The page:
In addition to the above-mentioned sources, omitting his French texts, letters, poems, sermons and discourses, we may mention the following. A small collection of his philosophical writings is found in the Tractatus de anima, which was published before 1381 (Str 1490, A 198710). His Tractatus super de consolatione philosophiae Boethii is made up of two questions and was written in the years 1377–1381 (the first question was published in A-Ph 1993). There are three writings on semantics: Conceptus (the first edition was printed as incunabula without place or date, Mr 198011). His works Insolubilia and Tractatus exponibilium (P 1494, 1496-14973), and Super Libros meteororum (Str 1504, Kr 15154) have not appeared in a modern edition. The treatise, Destructiones modorum significandi has been ascribed to d'Ailly but is inauthentic.

His scientific writings were written mainly in the years 1410–1414; they include geographical and cosmological compilations: Imago mundi, Epilogus Mappaemundi and two condensed versions of Ptolemy's Cosmography (published together, I-III p 1930), a few short works on the reform of the calendar, e.g., Exhortatio super Kalendarii correctione (Ve 1875), and a series of works concerning astrology, astronomy and their connections with theology. Of these latter works, the work Secunda apologetica defensio astronomiae veritatis (Au 1490, Ve 1494) was written against Nicholas Oresme's Tractatus contra astrologos. Peter d'Ailly knew and criticized other works by the same scholar, but is not always of the same opinion. In some such works (De falsis prophetis, De legibus et sectis) he minimizes the influence of the stars on the course of events, while in other works he considers this influence to be great, even upon religions. The latter works include De concordia astronomicae veritatis cum theologia and Elucidarium astronomicae concordiae cum theologica et historica veritate (Au 1490, Ve 1494).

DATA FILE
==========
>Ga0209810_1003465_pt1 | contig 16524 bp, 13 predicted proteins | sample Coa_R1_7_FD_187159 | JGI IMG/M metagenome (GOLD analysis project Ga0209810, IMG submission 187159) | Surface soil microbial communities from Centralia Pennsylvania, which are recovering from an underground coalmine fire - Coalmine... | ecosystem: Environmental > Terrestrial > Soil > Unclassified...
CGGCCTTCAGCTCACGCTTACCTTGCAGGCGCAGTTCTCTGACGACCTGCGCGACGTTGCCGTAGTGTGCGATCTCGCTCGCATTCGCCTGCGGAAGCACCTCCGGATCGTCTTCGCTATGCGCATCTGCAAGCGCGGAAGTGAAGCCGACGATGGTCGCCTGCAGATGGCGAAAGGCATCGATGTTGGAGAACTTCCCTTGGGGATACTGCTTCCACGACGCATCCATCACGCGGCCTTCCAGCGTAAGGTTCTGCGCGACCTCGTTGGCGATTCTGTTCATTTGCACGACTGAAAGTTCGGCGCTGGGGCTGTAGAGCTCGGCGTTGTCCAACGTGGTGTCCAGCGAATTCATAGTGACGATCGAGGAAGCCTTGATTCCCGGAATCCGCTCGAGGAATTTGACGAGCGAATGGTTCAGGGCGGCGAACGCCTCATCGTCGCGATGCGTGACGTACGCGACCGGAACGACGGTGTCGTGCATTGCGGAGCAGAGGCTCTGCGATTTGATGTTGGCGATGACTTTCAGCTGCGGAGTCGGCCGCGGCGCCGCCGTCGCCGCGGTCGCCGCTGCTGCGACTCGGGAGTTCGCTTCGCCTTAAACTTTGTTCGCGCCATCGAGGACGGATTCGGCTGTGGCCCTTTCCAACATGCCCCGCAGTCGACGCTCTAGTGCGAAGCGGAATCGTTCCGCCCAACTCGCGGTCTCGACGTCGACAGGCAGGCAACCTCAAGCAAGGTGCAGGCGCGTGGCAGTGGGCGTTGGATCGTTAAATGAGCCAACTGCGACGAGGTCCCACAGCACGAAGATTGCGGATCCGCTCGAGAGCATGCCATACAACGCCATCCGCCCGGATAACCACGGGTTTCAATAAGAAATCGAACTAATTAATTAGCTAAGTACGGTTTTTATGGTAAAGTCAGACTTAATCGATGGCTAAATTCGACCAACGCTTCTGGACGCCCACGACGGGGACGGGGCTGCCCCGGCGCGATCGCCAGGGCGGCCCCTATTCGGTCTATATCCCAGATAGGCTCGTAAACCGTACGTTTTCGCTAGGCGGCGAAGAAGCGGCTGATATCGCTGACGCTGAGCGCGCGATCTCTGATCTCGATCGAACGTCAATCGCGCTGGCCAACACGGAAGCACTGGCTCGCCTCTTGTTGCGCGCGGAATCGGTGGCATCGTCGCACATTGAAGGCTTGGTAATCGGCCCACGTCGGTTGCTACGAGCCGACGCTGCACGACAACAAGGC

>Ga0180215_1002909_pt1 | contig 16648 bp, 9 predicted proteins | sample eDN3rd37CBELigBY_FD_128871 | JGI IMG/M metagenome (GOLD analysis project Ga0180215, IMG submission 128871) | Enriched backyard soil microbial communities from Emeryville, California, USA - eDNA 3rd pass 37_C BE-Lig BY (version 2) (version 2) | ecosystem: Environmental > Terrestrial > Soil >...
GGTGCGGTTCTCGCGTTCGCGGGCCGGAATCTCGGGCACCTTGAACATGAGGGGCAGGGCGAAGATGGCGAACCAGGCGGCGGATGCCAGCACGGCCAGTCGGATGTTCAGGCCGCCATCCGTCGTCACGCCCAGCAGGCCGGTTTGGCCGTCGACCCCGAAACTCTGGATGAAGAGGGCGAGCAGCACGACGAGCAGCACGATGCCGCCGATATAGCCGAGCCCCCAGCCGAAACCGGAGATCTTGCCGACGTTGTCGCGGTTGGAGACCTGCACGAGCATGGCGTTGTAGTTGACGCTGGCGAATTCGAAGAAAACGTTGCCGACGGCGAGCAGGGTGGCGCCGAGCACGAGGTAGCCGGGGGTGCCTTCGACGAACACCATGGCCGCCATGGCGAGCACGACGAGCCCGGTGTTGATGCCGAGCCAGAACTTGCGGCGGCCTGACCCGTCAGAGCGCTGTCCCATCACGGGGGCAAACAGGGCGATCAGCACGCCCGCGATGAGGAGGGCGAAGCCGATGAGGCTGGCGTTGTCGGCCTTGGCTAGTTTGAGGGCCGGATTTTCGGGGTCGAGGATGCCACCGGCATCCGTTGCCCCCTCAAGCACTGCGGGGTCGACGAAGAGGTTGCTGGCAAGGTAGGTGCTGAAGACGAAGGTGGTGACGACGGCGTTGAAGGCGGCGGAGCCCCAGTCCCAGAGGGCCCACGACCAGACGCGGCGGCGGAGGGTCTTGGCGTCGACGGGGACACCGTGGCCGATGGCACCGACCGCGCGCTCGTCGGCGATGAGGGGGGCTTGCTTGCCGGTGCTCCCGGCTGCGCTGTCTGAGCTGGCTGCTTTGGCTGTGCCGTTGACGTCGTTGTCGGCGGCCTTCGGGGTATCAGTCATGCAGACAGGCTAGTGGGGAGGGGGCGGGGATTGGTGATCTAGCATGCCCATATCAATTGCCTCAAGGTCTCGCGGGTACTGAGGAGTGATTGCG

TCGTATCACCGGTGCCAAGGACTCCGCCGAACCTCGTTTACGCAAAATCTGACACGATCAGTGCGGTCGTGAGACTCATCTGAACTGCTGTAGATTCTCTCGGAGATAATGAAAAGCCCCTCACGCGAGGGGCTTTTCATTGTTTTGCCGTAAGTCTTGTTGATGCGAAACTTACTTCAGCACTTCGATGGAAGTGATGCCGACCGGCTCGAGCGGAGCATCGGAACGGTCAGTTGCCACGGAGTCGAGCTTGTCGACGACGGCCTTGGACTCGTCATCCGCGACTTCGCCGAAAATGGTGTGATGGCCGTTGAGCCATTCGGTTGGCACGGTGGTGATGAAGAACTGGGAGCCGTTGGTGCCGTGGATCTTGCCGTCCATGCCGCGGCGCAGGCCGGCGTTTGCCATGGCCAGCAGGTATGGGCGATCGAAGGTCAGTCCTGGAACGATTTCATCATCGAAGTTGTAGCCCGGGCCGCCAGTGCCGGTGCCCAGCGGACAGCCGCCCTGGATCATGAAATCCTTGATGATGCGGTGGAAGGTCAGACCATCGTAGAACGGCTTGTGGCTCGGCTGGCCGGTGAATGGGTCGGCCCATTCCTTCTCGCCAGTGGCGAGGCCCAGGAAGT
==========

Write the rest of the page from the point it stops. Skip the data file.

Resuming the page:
A great number of his theological writings are scholastic scriptural commentaries (Expositio super Cantica canticorum with a prefatory lecture Descriptio imaginariae visionis de horto s. Scripturae in 1374, a recommendation of Sacred Scripture and a prefatory lecture to the Gospel of St. Mark in 1375), and commentaries written for use outside of the schools (Verbum abbreviatum super Psalterio, Tractatus super septem psalmos poenitentiales published in Tractatus et sermones (Str 1490), a commentary on books I, III, and IV of Peter Lombard's Sentences along with principles, questions discussed before his doctorate, and two questions from his doctoral examination (both published Str 1490, repr. F 1968). These works also include two speeches against the Chancellor John Blanchard (publish Lei 1987), and against John de Monzon (An 1706, P 1936) — the first speeches concern not only the teaching of theology and the way degrees are recognized in the department, but also the conception of the theologian in the Church. The second speeches are important because of their wealth of topics: the hierarchy of theological authorities (loci theologici), the linguistic rules that hold in theology, the relation of theology to philosophy, and the authority of Thomas Aquinas. An abbreviated version of Ockham's Dialogue comes from the early period of d'Ailly's works, and it is the most important souce for Ockham's ecclesiology. The Epistola diaboli Leviathan (Gotha 1877) is the first public reaction to the double conclaves of 1378. In this diatribe, d'Ailly demands that a council be assembled to end the Western Schism. He supports this point of view in Propositiones utiles ad exterminationem praesentis schismatis per viam concilii generalis (P 1733), which was sent to the cardinals gathered in Pisa, and then in Apologia concilii Pisani in 1412. Other treatises and minor works on this topic were written (partly under Gerson's influence) after the Council of Pisa and at the Council of Constance. The most important of these works is De materia concilii generalis (NH-Lo 1964), De persecutionibus ecclesiae (pub. N. Valois), Bibliothèque de l'École des Chartres 55 (1904), 557-574).